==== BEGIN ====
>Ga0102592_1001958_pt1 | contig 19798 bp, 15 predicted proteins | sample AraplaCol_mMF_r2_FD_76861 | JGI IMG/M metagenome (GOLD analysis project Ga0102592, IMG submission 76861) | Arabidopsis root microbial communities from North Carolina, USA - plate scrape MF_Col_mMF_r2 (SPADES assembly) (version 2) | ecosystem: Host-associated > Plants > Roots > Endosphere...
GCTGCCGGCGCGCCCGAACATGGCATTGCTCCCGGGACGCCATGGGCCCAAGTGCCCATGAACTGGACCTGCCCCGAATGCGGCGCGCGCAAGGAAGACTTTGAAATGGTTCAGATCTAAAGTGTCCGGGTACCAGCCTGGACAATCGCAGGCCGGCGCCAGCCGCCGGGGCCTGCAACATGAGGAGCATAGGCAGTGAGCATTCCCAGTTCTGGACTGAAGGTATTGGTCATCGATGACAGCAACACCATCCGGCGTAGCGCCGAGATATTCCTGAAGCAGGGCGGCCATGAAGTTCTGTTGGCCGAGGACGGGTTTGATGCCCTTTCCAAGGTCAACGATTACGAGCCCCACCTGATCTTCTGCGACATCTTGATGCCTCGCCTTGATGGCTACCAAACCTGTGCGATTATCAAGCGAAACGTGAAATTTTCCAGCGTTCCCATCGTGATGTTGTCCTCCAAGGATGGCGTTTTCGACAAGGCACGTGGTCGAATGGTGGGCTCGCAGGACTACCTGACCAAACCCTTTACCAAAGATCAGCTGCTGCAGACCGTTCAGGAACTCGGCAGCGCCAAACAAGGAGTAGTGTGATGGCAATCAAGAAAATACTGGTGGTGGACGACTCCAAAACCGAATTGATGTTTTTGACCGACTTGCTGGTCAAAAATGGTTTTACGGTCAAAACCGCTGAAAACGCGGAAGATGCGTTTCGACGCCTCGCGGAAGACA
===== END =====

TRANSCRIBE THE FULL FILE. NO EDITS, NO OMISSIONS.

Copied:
>Ga0102592_1001958_pt1 | contig 19798 bp, 15 predicted proteins | sample AraplaCol_mMF_r2_FD_76861 | JGI IMG/M metagenome (GOLD analysis project Ga0102592, IMG submission 76861) | Arabidopsis root microbial communities from North Carolina, USA - plate scrape MF_Col_mMF_r2 (SPADES assembly) (version 2) | ecosystem: Host-associated > Plants > Roots > Endosphere...
GCTGCCGGCGCGCCCGAACATGGCATTGCTCCCGGGACGCCATGGGCCCAAGTGCCCATGAACTGGACCTGCCCCGAATGCGGCGCGCGCAAGGAAGACTTTGAAATGGTTCAGATCTAAAGTGTCCGGGTACCAGCCTGGACAATCGCAGGCCGGCGCCAGCCGCCGGGGCCTGCAACATGAGGAGCATAGGCAGTGAGCATTCCCAGTTCTGGACTGAAGGTATTGGTCATCGATGACAGCAACACCATCCGGCGTAGCGCCGAGATATTCCTGAAGCAGGGCGGCCATGAAGTTCTGTTGGCCGAGGACGGGTTTGATGCCCTTTCCAAGGTCAACGATTACGAGCCCCACCTGATCTTCTGCGACATCTTGATGCCTCGCCTTGATGGCTACCAAACCTGTGCGATTATCAAGCGAAACGTGAAATTTTCCAGCGTTCCCATCGTGATGTTGTCCTCCAAGGATGGCGTTTTCGACAAGGCACGTGGTCGAATGGTGGGCTCGCAGGACTACCTGACCAAACCCTTTACCAAAGATCAGCTGCTGCAGACCGTTCAGGAACTCGGCAGCGCCAAACAAGGAGTAGTGTGATGGCAATCAAGAAAATACTGGTGGTGGACGACTCCAAAACCGAATTGATGTTTTTGACCGACTTGCTGGTCAAAAATGGTTTTACGGTCAAAACCGCTGAAAACGCGGAAGATGCGTTTCGACGCCTCGCGGAAGACA